Thousands of fossils date back to huge burst in diversity of life on Earth known as Cambrian explosion
The fossils are estimated to be about 518 million years old, and are particularly unusual because the soft body tissue of many creatures, including their skin, eyes, and internal organs, have been “exquisitely” well preserved.
Palaeontologists have called the findings “mind-blowing” – especially because more than half the fossils are previously undiscovered species.
Paleontologists found thousands of fossils in rocks on the bank of the Danshui river in Hubei province in southern China, where primitive forms of jellyfish, sponges, algae, anemones, worms and arthropods with thin whip-like feelers were entombed in an ancient underwater mudslide.
The creatures are so well preserved in the fossils that the soft tissues of their bodies, including the muscles, guts, eyes, gills, mouths and other openings are all still visible. The 4,351 separate fossils excavated so far represent 101 species, 53 of them new.
The fossils, known as the Qingjiang biota.
Fossils of soft-bodied creatures like jellyfish are extremely rare
More than 20,000 specimens were collected, and a total of 4,351 have been analysed so far, including worms, jellyfish, sea anemones and algae.
Scientists say they have discovered a “stunning” trove of thousands of fossils on a river bank in China.
They will become a “very important source in the study of the early origins of creatures”, one of the fieldwork leaders, Prof Xingliang Zhang from China’s Northwest University, as reported by BBC.
The discovery is particularly remarkable because “the majority of creatures are soft-bodied organisms like jellyfish and worms that normally stand no chance of becoming fossilised”, Prof Robert Gaines, a geologist who also took part in the study, said in an email to the BBC.
The majority of fossils tend to be of hard-bodied animals, as harder substances, like bones, are less likely to rot and decompose.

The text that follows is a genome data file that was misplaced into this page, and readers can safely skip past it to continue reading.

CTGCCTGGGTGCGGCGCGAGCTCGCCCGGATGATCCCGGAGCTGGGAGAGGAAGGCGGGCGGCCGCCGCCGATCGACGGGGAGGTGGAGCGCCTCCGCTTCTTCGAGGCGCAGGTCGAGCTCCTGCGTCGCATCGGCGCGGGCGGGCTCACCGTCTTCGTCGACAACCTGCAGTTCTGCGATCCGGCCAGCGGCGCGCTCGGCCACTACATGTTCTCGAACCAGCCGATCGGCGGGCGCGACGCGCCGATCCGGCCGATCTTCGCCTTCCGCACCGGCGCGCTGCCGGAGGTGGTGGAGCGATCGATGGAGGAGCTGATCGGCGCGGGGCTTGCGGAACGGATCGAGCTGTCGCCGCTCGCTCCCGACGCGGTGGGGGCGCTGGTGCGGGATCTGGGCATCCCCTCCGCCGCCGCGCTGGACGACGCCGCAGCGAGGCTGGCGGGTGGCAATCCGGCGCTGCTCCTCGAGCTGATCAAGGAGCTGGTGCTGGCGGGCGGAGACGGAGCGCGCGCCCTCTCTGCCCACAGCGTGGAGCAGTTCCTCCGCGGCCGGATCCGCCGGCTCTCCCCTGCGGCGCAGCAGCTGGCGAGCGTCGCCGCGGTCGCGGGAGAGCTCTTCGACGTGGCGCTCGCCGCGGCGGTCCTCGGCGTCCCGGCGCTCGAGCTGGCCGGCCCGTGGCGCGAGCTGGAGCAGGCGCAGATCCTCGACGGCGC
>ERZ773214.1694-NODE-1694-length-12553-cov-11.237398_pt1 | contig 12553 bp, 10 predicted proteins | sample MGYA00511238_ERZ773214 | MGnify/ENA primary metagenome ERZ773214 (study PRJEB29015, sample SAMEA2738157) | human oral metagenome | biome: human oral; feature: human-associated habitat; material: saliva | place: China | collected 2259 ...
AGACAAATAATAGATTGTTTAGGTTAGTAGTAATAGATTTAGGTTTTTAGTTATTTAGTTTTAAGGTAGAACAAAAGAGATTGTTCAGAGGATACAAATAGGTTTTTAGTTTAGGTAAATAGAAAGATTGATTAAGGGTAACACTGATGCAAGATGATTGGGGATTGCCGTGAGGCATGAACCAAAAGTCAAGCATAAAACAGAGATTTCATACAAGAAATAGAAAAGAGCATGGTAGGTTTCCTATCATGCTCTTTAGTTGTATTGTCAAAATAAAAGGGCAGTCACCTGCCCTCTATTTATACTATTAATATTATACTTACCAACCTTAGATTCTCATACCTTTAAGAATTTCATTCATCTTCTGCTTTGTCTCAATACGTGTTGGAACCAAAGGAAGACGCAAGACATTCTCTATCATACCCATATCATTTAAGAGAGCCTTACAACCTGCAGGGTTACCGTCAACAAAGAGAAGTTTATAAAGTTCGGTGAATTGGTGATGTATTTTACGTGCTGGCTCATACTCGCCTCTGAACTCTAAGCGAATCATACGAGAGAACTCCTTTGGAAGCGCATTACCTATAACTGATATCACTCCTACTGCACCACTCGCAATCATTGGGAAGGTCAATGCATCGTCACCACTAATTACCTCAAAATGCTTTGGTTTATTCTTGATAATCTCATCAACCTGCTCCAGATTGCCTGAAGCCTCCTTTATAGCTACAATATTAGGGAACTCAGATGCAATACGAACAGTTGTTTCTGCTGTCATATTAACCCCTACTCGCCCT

The Qingjiang biota must have been “rapidly buried in sediment” due to a storm, in order for soft tissues to be so well preserved, Prof Zhang says.
Scientists are especially excited by the jellyfish and sea anemone fossils, which Prof Gaines describes as “unlike anything I have ever seen. Their sheer abundance and their diversity of forms is stunning”.
Meanwhile, Prof Allison Daley, a palaeontologist who was not part of the study but wrote an accompanying analysis in Science, told BBC’s Science in Action programme the find was one of the most significant in the last 100 years.
“It blew my mind – as a palaeontologist I never thought I’d get to witness the discovery of such an incredible site.
“For the first time we’re seeing preservation of jellyfish – [when] you think of jellyfish today, they’re so soft-bodied, so delicate, but they’re preserved unbelievably well at this site.”
The research team are now documenting the remaining specimens, and conducting more drilling in the region to find out more about the ancient local ecosystem, and the fossilisation process.
Prof Zhang says he looks forward to studying “all these new species – I’m always excited when we get something new”.
The fossils are from the Cambrian period, which began 541 million years ago and saw a rapid increase in animal diversity on Earth.
Prof Gaines hopes his work will also strike a chord with modern readers.
“Biotic diversity today is something that we take for granted, even though there are indications that extinction rates are sharply increasing.
“Yet most of the major animal lineages were established in a singular event in the history of life, the Cambrian explosion, the likes of which have never been seen before or after. It also reminds us of our deep kinship to all living animals.”